The January 2011 news that Daihatsu will stop selling cars in Europe seems to have been announced and then disappeared from view. The ongoing tragedy and consequences of the Japanese tsunami seems to have submerged debate and interest in the departure of a reliable car manufacturer. Apart from a few automotive blogs it seems that few newspapers have picked up and commented on the storey. A successful car manufacture quits a whole economic area and there is barely a murmur.
The company blamed the strength of the Japanese Yen. The Japanese currency has increased against Sterling and the €uro so much that it is not worth their while selling cars here. There are no new Daihatsu cars in the UK, a casualty of Sterling’s decline in value. The company has announced on its website that after sales services will continue, including the supply of Daihatsu spare parts. Hopefully this will be of some assurance to all the Daihatsu owners out there.
In the short term this should not be an issue, apart from the ongoing post-tsunami issues; however, the medium term onwards there may be supply and demand issues. There will be little financial incentive in supplying new aftermarket parts to a dwindling demand base. It is a shrinking market from here on in. Parts may well be available but at what price? It is doubtful that any remaining dealers will be carrying much stock. They may be obligated to complete any servicing and warranty agreements but you can understand a lack of enthusiasm if the manufacturer has quit these shores. As the parts become even more scarce so the prices will rise, even if this is just down to increased transport and storage costs as there will be no volume savings now.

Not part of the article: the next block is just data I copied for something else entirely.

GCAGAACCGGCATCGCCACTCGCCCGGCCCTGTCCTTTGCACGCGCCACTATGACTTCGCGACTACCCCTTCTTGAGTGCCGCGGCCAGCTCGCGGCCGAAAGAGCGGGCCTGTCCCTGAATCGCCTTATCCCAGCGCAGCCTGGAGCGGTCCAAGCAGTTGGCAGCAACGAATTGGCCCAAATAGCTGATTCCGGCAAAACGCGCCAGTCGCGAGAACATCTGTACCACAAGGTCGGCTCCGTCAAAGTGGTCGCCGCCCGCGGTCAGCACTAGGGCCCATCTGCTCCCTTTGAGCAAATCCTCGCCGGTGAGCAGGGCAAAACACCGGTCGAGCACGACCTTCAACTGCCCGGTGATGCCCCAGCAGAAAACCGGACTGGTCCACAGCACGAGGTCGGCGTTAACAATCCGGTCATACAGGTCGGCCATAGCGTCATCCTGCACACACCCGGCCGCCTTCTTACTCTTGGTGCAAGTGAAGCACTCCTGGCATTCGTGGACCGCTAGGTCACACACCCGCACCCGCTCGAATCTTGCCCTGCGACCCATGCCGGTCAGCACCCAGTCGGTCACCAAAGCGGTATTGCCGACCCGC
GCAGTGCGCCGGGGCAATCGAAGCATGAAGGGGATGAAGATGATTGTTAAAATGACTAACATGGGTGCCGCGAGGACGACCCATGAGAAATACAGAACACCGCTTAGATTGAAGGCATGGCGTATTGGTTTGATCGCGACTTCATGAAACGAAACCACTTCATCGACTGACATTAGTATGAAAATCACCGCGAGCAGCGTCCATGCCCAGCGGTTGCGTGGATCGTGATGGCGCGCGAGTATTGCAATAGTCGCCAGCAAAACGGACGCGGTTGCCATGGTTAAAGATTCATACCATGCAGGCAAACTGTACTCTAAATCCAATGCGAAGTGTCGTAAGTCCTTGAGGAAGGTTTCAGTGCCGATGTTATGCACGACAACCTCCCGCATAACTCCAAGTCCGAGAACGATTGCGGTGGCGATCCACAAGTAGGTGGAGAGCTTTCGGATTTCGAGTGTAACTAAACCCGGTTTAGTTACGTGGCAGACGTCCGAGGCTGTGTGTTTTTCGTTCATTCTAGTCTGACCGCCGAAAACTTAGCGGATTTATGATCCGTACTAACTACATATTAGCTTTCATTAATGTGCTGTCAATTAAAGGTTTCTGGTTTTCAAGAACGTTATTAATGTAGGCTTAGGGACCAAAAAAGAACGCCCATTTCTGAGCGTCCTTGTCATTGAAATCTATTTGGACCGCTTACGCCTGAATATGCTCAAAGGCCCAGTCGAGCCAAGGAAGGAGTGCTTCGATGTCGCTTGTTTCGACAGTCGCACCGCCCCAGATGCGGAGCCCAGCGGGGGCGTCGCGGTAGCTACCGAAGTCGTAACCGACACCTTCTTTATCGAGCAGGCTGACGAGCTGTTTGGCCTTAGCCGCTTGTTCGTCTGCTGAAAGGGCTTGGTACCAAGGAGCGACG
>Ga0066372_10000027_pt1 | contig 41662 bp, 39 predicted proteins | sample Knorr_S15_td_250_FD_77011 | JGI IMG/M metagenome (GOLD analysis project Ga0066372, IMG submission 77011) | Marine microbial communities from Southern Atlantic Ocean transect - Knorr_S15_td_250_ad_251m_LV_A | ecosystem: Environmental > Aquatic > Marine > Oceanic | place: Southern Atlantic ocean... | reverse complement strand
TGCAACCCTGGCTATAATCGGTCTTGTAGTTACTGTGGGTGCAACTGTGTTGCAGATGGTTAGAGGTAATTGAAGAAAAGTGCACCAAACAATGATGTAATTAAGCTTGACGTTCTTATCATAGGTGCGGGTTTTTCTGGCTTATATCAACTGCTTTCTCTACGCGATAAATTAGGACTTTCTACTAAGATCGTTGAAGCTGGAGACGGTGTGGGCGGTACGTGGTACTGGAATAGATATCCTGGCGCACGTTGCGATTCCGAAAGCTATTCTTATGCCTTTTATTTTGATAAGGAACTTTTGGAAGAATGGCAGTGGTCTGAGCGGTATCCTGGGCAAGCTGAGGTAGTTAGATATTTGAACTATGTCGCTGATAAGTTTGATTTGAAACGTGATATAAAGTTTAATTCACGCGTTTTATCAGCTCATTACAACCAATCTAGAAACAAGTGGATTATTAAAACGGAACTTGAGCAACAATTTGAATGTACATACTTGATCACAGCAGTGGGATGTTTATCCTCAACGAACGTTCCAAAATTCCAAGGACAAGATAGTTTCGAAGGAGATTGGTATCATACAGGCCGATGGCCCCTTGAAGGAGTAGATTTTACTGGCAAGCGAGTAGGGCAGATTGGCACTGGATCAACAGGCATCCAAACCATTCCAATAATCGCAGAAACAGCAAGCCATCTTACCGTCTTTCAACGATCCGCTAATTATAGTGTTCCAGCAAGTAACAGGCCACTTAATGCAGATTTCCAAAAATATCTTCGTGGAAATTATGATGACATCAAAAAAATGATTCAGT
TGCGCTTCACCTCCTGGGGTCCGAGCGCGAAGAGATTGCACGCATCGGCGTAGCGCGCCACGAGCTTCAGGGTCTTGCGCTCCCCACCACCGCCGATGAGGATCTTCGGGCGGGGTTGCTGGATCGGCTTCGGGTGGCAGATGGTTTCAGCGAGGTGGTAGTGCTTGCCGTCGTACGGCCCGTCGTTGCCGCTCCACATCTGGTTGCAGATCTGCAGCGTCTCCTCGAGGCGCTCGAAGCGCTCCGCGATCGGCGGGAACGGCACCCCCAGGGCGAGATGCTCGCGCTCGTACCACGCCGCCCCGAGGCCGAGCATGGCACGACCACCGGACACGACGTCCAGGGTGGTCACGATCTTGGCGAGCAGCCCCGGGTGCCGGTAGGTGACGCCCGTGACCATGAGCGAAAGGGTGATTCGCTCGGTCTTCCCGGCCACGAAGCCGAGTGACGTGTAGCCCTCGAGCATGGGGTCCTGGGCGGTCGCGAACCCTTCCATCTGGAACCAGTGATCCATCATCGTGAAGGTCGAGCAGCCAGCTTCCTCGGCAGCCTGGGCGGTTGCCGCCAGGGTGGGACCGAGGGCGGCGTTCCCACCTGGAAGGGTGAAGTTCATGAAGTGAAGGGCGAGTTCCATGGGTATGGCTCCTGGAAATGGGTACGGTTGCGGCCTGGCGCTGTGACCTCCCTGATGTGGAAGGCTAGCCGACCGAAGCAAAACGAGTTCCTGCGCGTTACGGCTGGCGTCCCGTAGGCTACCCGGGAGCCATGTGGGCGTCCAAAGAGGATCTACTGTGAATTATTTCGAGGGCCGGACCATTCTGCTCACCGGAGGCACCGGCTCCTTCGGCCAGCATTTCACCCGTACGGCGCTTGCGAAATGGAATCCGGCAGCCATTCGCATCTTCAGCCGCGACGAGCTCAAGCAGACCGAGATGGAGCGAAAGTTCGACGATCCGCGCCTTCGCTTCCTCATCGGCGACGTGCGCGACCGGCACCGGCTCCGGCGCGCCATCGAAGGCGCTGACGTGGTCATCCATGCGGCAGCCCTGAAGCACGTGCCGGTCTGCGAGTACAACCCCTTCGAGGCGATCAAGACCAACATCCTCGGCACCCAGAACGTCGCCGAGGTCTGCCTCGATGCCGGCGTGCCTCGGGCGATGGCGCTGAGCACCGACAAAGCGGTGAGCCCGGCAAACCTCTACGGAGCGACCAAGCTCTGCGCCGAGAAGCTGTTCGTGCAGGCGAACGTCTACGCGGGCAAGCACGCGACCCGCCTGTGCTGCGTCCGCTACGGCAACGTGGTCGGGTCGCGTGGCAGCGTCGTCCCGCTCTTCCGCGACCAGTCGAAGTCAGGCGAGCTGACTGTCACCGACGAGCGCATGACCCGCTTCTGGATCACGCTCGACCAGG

With news this month that one in three cars older than 3 years old will break down in the next 12 months it must be of some comfort that Daihatsu has had such a good reputation for reliability. Spare parts will still be needed. Components do fail and everyday life means that accidents can happen. Where will the Daihatsu owner turn to for competitive replacement parts? Daihatsu breakers are seeing an increase in enquiries for car parts. This is understandable from a number of viewpoints:
· Recycling car parts is a green way of sourcing spares parts.
· As cars are written off and cars come to the end of their viable life they are being scrapped and broken for parts, most items being good for reuse.
· Prices of salvage parts are very competitive.
As the consequences of Daihatsu’s departure play out sourcing replacement parts for your Terios or Sportrak may increasingly take you to the car salvage market. If you need car parts fast and efficiently, look no further than 1st Choice Spares – we find car parts at highly competitive prices.
On the Lookout for Car Parts? Speak to 1st Choice Spares Today
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